How does the gender of a political leader affect policy compliance of the public during a public health crisis? State and national leaders have taken a variety of policy measures to combat the COVID-19 pandemic, with varying levels of success. While many female leaders have been credited with containing the spread of COVID-19, often through implementing strict policy measures, there is little understanding of how individuals respond to public health policy recommendations made by female and male leaders. This article investigates whether citizens are more willing to comply with strict policy recommendations about a public health issue when those recommendations are made by a female leader rather than a male leader. Using a survey experiment with American citizens, we compare individuals' willingness to comply with policy along three dimensions: social distancing, face covering, and contact tracing. Our findings show that a leader's gender has little impact on policy compliance in general during the pandemic. These findings carry important implications for successful crisis management as well as understanding how a crisis in a nonmasculine issue context influences the effectiveness of a leader's ability to implement measures to mitigate the crisis.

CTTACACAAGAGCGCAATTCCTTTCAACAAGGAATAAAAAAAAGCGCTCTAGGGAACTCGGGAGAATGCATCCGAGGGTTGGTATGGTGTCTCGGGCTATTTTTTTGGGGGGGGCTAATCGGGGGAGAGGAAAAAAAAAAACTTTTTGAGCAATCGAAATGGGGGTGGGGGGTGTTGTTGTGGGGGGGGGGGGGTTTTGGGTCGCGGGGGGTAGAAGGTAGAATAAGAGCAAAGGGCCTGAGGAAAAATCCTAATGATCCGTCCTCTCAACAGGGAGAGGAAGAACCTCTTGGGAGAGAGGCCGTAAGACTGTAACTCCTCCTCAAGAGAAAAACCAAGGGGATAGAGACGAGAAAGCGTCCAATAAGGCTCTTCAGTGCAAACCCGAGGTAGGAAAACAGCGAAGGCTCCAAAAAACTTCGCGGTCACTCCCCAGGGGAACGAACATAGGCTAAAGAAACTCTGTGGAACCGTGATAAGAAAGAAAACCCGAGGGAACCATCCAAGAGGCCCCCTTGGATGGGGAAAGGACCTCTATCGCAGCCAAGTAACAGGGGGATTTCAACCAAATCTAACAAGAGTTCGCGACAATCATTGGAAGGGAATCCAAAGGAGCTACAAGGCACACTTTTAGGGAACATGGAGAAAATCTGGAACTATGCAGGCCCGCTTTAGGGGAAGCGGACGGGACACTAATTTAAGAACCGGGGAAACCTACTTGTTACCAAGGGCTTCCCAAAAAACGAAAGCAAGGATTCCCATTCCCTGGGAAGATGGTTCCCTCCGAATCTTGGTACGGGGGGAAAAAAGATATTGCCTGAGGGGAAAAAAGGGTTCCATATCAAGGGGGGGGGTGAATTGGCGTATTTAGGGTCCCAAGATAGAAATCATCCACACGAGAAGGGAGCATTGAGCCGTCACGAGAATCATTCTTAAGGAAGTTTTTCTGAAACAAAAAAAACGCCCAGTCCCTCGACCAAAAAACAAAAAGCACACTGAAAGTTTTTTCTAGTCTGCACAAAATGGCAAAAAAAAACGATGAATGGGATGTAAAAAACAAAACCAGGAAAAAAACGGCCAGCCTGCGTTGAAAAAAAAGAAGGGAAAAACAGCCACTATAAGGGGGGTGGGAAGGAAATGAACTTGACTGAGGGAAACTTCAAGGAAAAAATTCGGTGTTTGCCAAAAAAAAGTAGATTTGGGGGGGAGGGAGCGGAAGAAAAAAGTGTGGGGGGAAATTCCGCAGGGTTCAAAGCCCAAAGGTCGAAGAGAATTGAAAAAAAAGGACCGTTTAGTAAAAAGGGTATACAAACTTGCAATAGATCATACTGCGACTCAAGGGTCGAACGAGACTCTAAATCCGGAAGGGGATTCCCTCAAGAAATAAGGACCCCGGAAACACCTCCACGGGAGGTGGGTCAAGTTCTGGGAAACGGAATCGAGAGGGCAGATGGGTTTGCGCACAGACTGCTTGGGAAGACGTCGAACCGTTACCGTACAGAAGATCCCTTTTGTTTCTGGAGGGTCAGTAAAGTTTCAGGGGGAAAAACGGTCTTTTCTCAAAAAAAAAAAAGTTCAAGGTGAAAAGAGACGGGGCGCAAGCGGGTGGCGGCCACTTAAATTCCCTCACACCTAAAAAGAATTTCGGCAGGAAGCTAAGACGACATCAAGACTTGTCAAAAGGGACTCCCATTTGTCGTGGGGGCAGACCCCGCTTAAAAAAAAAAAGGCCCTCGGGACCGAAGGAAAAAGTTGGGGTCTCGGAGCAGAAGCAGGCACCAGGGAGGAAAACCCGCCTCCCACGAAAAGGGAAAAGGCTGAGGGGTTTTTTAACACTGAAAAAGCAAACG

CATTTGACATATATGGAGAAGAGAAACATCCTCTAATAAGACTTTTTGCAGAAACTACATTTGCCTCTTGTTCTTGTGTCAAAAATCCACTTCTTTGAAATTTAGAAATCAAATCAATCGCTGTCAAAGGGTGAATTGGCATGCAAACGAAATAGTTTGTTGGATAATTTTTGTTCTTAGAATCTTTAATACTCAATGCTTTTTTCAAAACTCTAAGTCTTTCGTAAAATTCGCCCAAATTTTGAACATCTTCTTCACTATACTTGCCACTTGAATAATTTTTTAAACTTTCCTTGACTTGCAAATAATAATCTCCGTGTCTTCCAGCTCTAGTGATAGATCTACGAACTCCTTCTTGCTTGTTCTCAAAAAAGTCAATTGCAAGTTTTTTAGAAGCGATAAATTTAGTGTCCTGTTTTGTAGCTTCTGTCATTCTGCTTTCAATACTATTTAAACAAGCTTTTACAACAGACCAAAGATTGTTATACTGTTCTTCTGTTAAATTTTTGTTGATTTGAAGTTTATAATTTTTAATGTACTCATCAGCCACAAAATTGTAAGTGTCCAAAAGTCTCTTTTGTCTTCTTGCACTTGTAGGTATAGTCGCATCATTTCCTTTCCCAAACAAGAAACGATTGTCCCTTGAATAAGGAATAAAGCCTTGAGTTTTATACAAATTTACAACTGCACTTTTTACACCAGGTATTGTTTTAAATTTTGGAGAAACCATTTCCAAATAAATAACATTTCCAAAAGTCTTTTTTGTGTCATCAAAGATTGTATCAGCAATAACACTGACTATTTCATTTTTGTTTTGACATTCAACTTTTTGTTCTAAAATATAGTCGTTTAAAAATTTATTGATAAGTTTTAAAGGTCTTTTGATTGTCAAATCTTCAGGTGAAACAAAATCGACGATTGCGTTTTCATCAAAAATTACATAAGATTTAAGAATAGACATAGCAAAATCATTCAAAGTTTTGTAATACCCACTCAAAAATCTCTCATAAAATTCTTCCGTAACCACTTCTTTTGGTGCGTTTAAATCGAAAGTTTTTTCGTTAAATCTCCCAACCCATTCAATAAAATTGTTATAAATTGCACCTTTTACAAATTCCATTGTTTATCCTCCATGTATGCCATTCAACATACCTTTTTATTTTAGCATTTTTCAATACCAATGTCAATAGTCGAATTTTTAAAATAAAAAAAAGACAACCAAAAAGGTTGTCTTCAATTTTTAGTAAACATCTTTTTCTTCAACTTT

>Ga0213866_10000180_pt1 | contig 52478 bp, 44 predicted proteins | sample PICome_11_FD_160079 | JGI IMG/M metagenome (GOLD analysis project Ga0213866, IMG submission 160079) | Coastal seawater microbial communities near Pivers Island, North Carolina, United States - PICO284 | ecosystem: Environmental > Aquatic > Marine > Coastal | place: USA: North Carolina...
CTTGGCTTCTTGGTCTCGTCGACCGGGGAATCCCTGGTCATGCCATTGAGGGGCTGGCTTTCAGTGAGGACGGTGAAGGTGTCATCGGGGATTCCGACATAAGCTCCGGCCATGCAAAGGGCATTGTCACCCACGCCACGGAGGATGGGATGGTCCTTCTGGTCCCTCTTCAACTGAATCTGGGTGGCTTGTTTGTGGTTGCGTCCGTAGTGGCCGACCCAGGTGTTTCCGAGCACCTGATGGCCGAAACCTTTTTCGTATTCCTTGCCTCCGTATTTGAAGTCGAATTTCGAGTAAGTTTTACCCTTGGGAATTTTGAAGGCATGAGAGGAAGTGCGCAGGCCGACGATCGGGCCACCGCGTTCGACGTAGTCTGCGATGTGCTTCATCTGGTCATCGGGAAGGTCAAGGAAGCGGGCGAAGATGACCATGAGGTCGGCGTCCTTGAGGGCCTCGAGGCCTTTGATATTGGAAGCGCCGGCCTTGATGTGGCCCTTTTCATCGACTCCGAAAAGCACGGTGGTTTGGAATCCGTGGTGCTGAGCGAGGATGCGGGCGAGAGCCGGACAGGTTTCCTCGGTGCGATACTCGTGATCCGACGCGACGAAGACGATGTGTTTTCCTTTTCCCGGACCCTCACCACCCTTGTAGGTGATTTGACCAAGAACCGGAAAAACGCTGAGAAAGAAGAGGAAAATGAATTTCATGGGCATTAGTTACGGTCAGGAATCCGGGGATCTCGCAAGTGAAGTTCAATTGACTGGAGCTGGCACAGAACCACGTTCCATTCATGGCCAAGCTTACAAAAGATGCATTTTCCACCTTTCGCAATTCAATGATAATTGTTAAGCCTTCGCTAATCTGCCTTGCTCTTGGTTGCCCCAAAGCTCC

Bibliographical noteFunding Information:
This research was funded through the Remal Das and Lachmi Devi Bhatia Memorial Professorship of the Manship School of Mass Communication, Louisiana State University.
© 2020 The Author(s). Published by Cambridge University Press on behalf of The Women and Politics Research Section of theAmerican Political Science Association.
All Science Journal Classification (ASJC) codes
- Gender Studies
- Sociology and Political Science